New Brunswick lawmakers bring forward proposals to legalize recreational marijuana


SANTA FE, New Mexico (KRQE) – Democratic and Republican lawmakers introduce legislation they are finally hoping for legalize recreational marijuana use in New Mexico. State lawmakers are pushing again to legalize marijuana. “The reason I decided to do it this time is because I am frustrated that I think people want us to do it in enough numbers,” Democratic Senator Daniel Ivey-Soto said.

Ivey-Soto is introducing a bill for the first time to legalize the recreational use of cannabis by adults. “We have to make sure we have a bill that gets passed,” Ivey-Soto said.

Ivey-Soto is proposing a scheme in which private companies would control the sale of cannabis as opposed to the state, and it would be taxed at 21%. Ivey-Soto said it was time to decriminalize the pot. “We are diverting a lot of law enforcement resources to something that is more of a nuisance than something that endangers the safety of others,” Ivey-Soto said.

Senate Bill 13

Republican Senator Cliff R. Pirtle is making his second attempt to pass a marijuana bill. In 2019, his bill would have given the state control over the sale of marijuana, but the bill is dead. This time around he changed it to private companies and said he thinks he has a better chance of being successful. “I think that’s the direction the other bills will take,” Pirtle said. “I want to have a bill that is at least close enough that I can sit at the table on how some of the regulations are.”

Pirtle said his bill would keep taxes low by imposing a 2% excise tax on top of local taxes on gross receipts. He would also donate some of the money donated to the Department of Public Safety to help tackle impaired drivers. “For me, whether it passes or not, it’s not my personal desire,” Pirtle said. “I just think if this is going to pass there are some issues that I think are important that we are maintaining.”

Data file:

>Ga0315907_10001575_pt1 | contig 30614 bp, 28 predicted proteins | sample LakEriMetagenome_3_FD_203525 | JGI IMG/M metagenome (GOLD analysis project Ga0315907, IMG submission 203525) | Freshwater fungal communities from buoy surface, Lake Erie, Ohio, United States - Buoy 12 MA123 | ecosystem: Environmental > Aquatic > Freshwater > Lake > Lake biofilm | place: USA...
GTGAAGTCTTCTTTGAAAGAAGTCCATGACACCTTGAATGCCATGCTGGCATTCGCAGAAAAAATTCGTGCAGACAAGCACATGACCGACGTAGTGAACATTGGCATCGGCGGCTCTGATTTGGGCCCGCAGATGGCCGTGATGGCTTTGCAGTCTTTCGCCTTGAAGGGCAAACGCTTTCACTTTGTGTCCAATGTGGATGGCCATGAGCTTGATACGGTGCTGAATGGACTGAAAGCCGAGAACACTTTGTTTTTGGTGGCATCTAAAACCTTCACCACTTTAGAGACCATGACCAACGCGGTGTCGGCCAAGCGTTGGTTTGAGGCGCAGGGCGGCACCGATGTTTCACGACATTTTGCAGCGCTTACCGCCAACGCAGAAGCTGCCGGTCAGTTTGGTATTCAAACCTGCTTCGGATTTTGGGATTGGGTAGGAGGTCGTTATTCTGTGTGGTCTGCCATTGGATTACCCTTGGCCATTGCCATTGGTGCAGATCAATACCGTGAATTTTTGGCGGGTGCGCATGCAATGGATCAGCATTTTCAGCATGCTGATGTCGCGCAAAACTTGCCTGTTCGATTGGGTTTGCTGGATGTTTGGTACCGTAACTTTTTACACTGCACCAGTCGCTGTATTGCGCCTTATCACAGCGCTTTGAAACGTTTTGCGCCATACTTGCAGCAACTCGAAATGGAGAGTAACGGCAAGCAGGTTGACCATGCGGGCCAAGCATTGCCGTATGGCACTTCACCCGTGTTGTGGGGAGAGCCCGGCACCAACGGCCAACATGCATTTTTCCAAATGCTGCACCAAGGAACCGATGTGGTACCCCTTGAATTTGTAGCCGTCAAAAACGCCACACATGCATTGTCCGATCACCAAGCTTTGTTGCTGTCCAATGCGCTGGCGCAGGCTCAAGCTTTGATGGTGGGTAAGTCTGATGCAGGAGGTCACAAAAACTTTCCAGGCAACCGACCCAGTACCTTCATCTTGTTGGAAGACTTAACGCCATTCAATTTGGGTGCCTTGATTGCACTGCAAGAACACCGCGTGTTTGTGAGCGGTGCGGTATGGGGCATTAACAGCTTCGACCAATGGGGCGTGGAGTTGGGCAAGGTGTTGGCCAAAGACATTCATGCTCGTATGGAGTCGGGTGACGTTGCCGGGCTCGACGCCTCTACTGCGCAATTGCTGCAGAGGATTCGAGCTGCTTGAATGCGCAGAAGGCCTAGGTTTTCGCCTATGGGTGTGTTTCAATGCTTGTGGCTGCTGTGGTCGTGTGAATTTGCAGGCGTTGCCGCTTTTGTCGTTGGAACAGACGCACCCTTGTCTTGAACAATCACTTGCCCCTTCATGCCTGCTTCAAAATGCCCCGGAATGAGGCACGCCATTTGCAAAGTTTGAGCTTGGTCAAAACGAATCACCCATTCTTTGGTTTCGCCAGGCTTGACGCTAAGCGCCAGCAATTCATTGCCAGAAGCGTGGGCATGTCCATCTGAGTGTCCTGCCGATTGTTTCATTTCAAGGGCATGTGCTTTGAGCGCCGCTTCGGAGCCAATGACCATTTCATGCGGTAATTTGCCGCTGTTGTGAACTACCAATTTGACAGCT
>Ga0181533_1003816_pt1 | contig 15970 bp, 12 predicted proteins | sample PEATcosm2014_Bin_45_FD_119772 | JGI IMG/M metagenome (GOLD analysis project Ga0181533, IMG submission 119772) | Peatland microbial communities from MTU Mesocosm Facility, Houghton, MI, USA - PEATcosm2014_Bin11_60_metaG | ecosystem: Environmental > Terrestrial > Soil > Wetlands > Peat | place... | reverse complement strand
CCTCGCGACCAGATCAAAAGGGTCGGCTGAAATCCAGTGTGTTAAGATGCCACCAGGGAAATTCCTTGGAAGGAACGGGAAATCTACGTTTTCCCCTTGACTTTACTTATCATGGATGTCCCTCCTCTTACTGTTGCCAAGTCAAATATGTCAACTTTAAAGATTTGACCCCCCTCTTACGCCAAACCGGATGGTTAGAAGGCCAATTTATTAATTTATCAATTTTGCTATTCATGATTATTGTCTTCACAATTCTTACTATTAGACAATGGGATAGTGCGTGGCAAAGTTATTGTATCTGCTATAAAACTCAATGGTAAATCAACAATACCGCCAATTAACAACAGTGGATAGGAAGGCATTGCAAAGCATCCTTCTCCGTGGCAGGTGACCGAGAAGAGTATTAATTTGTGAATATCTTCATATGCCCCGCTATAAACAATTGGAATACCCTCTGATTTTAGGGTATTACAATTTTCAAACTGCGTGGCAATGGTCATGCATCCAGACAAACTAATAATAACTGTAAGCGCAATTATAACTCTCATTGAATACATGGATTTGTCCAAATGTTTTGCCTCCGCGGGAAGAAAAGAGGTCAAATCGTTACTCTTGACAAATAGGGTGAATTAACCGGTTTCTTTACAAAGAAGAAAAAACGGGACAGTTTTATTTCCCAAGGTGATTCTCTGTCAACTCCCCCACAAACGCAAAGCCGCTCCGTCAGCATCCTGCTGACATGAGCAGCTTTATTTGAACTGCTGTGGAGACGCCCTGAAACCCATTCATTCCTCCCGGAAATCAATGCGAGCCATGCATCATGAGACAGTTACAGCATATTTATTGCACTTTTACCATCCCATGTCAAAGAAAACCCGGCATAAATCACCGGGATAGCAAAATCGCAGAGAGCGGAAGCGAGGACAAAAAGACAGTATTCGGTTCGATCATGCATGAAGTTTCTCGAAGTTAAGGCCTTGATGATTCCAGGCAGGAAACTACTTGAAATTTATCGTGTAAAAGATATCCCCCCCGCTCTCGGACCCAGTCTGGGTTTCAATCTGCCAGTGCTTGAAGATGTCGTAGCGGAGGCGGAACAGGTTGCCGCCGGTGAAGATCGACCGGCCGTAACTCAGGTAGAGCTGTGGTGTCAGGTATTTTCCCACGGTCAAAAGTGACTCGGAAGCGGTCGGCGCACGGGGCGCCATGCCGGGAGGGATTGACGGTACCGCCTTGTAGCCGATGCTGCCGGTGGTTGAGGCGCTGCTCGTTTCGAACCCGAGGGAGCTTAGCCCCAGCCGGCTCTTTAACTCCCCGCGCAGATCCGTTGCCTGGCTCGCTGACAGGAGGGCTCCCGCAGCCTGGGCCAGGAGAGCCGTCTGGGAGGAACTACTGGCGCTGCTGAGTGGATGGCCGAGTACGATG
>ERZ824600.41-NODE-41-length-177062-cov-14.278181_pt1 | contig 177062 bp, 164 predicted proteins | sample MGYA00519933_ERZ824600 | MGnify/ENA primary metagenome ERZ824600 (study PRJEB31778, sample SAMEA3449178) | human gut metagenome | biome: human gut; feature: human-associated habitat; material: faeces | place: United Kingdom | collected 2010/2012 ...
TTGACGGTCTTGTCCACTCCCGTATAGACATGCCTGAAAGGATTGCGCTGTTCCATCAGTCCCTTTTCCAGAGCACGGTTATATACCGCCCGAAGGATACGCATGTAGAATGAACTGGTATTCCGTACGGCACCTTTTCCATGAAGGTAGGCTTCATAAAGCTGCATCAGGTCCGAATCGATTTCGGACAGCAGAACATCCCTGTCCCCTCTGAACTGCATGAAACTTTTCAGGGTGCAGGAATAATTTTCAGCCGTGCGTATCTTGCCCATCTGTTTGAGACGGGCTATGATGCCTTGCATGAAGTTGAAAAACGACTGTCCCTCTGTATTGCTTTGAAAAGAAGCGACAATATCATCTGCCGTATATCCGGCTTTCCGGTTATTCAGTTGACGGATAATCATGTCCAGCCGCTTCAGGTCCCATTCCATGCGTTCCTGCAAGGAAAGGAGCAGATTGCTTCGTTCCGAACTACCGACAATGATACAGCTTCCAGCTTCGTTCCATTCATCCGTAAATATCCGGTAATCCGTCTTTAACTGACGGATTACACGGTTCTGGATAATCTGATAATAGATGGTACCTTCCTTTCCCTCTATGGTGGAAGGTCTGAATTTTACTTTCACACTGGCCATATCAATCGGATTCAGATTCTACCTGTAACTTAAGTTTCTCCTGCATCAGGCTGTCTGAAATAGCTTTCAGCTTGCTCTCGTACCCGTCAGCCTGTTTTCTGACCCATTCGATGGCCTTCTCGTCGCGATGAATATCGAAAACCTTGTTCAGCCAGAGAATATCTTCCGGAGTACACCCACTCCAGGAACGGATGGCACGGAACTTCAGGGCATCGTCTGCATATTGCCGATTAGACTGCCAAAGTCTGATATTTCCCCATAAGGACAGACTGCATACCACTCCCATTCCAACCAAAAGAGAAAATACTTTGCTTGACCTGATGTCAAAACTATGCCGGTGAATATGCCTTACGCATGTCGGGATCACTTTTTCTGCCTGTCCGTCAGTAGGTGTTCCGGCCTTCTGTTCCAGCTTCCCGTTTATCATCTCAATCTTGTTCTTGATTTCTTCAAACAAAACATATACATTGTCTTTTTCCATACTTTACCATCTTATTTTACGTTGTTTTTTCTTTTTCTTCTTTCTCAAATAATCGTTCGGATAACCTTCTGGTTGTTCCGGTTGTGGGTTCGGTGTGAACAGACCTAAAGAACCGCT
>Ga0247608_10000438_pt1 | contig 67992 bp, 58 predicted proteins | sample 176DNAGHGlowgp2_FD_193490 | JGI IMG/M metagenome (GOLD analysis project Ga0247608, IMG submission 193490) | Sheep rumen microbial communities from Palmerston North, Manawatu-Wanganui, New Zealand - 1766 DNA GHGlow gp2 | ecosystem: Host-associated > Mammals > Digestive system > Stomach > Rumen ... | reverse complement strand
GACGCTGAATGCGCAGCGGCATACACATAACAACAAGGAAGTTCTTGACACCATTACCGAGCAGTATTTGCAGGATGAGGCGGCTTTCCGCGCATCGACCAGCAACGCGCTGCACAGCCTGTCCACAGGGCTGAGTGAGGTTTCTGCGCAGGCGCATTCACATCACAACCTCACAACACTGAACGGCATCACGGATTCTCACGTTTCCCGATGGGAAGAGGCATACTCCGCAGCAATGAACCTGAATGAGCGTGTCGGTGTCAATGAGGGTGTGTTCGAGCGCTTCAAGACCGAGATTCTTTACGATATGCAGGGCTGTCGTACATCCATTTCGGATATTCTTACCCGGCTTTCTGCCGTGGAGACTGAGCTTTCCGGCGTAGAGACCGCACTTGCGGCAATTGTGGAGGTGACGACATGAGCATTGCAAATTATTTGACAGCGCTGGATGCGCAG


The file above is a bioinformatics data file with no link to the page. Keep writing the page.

Democratic Representative Javier Martinez has introduced a marijuana bill every year of his tenure. He said his bill is largely the same this year with some changes as to who will benefit from the money earned. Martinez focused on a medical cannabis subsidy program for people who struggle to afford medical marijuana and a program that would help underrepresented communities have an equal chance in the industry.

If passed, Martinez said tens of thousands of jobs would be created, spurring hundreds of millions of economic activities. Martinez said he believed the “different political dynamics” of this legislature would work in favor of the bill. “We have a new commitment to diversify the economy so that we are not so tied to the oil and gas hip,” Martinez said. “It creates perfect conditions if you will. I don’t think the opportunity has ever been better than today to pass a legalization bill.

There is also a difference in the bills on how the money will be distributed to local governments and the state. However, all bills include regulations to discourage use by minors.

Senate Bill 288

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